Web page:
LONDON — Luis Enrique thought for a couple of seconds, looked straight back at the questioner, and gave the curtest of replies.
“No,” said the Spain coach, with the blankest of looks on his face, after being asked if he had seen a better team than his at the European Championship soccer tournament.
An answer out of blind loyalty? Perhaps.
Or was it the fact that Spain is the leading scorer at Euro 2020? Maybe.
Or the fact that La Roja is on an unbeaten streak stretching back to October, a run of 13 games? Quite possibly.
Spain’s opponent in the European Championship semifinals on Tuesday might have something to say about all that.
Italy, another of the continent’s traditional powers, brings an even better run of form to Wembley Stadium — a national-record 32 matches unbeaten, going all the way back to September 2018.
The winner advances to the championship match, on Sunday at Wembley, against the winner of Wednesday’s Denmark-England semifinal match.
From the moment tenor Andrea Bocelli cleared the field at Stadio Olimpico after his stirring rendition of “Nessun Dorma” at the opening ceremony, making way for the start of the tournament, the Italians have been right on the money.
Three impressive wins in the group stage, without conceding. A gutsy victory over a better-than-expected Austria in the round of 16. The elimination of top-ranked Belgium in the quarterfinals.
Maybe Luis Enrique isn’t aware, but Italy is rolling at the moment.
This might be a match between teams who have almost forgotten what it feels like to lose — Spain has only one defeat in its last 29 games — but Italy looks to have the edge, at both ends of the field.
Neither team has made it this far in a major international competition since 2012, when they met in the European Championship final in Kyiv. Spain won that match 4-0. Two players remain from each country: Bonucci and Chiellini for Italy, and Jordi Alba and Busquets for Spain.
So while this is far from uncharted territory for two countries with nine European Championship or World Cup titles between them, it is for most of the players involved.
Expect the Spanish to have the majority of possession, but maybe by not as much as they are accustomed. And expect the Italians to launch quick counterattacks from turnover balls, seeking to get behind the aging Busquets and attack the soft center of Spain’s defense.
“It’s a style of football that Spain has played over the last 15-20 years and has brought incredible success,” Mancini said Monday through a translator. “Our style of play is slightly different. We are Italy. We can’t necessarily become Spanish overnight. We have our won way of playing and we’ll try to be true to that.”
Mancini said striker Andrea Bellotti and defender Rafael Toloi should be available after what he described as “knocks.” With Leonardo Spinazzola out with a serious Achilles tendon injury, Emerson Palmieri is set to fill in at left back.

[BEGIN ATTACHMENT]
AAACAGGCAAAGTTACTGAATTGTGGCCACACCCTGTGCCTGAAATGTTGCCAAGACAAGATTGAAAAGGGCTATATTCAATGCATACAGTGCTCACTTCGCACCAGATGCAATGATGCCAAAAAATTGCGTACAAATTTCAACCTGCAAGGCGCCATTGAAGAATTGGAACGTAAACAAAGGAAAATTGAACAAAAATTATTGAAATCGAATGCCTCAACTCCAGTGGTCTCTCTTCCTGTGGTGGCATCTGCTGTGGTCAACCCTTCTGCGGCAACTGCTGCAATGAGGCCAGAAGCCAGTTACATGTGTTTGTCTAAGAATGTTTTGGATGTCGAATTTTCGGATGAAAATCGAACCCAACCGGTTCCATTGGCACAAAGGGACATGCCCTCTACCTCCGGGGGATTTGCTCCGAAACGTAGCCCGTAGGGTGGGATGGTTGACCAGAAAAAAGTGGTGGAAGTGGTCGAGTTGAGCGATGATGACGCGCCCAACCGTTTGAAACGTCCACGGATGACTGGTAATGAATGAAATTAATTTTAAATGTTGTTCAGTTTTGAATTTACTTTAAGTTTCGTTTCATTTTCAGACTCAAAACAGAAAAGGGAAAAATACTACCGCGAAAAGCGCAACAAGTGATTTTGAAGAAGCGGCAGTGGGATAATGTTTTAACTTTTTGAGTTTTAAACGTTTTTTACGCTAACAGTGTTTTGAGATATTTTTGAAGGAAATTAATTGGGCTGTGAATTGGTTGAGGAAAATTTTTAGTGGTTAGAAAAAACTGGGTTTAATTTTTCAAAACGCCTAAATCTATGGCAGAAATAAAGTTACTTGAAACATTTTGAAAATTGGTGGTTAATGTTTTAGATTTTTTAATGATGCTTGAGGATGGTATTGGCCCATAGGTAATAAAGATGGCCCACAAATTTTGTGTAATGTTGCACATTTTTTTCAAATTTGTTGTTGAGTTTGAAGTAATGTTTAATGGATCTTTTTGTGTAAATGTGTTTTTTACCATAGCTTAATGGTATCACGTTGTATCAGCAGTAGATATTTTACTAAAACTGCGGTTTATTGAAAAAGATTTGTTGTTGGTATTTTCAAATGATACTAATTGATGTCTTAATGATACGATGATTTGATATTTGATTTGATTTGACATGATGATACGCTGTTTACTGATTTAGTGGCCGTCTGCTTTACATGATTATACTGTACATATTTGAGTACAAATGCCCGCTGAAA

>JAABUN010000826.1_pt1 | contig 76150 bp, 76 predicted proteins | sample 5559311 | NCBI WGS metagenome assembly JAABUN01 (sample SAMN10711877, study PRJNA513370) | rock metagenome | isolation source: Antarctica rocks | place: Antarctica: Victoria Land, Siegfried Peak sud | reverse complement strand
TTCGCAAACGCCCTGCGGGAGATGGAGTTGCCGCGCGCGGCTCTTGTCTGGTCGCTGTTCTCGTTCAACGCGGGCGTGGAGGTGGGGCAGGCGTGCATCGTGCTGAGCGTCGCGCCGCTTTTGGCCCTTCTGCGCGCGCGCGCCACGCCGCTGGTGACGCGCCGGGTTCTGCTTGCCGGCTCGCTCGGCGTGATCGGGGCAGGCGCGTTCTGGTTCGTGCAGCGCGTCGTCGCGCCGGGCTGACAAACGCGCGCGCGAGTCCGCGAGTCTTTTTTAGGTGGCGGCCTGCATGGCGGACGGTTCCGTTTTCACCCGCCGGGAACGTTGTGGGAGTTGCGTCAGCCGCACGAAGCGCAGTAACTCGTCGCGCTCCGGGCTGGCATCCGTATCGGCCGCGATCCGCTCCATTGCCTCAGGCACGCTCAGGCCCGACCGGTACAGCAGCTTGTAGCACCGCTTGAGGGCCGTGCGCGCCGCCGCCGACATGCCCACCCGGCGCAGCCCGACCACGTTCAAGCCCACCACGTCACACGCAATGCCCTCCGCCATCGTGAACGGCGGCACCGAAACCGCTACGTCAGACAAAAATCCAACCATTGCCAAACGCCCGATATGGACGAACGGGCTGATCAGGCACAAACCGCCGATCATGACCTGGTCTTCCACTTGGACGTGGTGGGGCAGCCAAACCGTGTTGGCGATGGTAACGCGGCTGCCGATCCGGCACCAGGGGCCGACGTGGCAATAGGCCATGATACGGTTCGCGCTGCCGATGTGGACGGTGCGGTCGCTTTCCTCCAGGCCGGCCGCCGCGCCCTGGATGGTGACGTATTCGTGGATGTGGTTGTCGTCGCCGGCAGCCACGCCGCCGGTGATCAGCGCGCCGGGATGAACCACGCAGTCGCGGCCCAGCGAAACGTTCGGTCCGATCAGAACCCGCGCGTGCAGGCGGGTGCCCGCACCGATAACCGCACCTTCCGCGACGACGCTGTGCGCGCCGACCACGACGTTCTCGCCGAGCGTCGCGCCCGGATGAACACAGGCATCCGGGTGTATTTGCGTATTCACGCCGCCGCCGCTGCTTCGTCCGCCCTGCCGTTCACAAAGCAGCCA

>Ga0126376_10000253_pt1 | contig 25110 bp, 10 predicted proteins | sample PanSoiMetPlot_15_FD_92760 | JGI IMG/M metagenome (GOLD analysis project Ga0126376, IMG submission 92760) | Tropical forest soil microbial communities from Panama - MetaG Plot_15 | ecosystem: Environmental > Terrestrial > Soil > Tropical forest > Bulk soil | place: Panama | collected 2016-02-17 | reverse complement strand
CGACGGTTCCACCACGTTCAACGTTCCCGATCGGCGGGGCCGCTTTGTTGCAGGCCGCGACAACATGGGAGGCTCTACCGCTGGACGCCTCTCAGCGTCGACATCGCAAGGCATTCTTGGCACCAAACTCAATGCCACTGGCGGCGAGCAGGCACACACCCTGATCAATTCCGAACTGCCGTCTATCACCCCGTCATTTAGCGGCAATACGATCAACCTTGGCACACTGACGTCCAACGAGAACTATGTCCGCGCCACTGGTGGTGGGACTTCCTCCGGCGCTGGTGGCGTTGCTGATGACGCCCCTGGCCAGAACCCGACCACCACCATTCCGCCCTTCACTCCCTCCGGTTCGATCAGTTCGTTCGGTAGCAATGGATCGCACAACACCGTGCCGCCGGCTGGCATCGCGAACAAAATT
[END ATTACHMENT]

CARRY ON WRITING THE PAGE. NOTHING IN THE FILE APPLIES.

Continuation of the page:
Spain will be without winger Pablo Sarabia, who hurt his thigh against Switzerland, but Luis Enrique said Laporte will be available despite missing training on Sunday as he recovers from playing all of the team’s games so far.
A win for Spain, which has the youngest squad at the tournament, sets up the prospect of a third European Championship title in four editions and potentially the start of new period of success for a nation that dominated world soccer from 2008-12.
A win for Italy surely means Mancini’s team would enter the final as the favorite, no matter who wins the second semifinal match between England and Denmark.
Denmark vs. England
Outnumbered in the stands, not outplayed on the field.
That is the expectation of Denmark’s players ahead of their semifinal match against England on Wednesday at Wembley Stadium.
Entry restrictions to Britain amid the pandemic are stopping Danish fans from traveling to London from abroad to cheer on their team at English soccer’s national stadium. Only Danish people already in England, or who live in England, can buy a ticket from the country’s allocation of about 5,800 from an expected capacity of 60,000 spectators.
Denmark midfielder Christian Norgaard is gearing up for a “hostile environment” at Wembley. That, though, might not be such a bad thing. . . . “Maybe they’ll turn on their own team if things don’t go well for them.”
Denmark has been struck by a groundswell of support following Christian Eriksen’s collapse in the team’s opening group game against Finland, during which he suffered cardiac arrest and was resuscitated with a defibrillator. The way Eriksen’s teammates acted during and after the incident at Parken Stadium attracted widespread praise.
They have ridden a wave of emotion to bounce back from losing to Finland and also to Belgium in their second game to qualify from the group, and then beat Wales and the Czech Republic on the way to the semifinals.
England, meanwhile, is the only team remaining in the tourney to have also made the semifinals at the last World Cup.
Of its five games so far, only the quarterfinal victory over Ukraine was played away from Wembley Stadium. And it’s back to Wembley for the semifinals with England yet to concede a goal in the tournament.
While Harry Kane didn’t score in the group stage, the striker now has three goals in two games. Raheem Sterling also has three.
Among the decisions for English coach Gareth Southgate are whether to stick with a four-man defense or go with three at the back, and whether to bring Bukayo Saka back into the starting lineup in place of Jadon Sancho if the winger has recovered from a minor injury.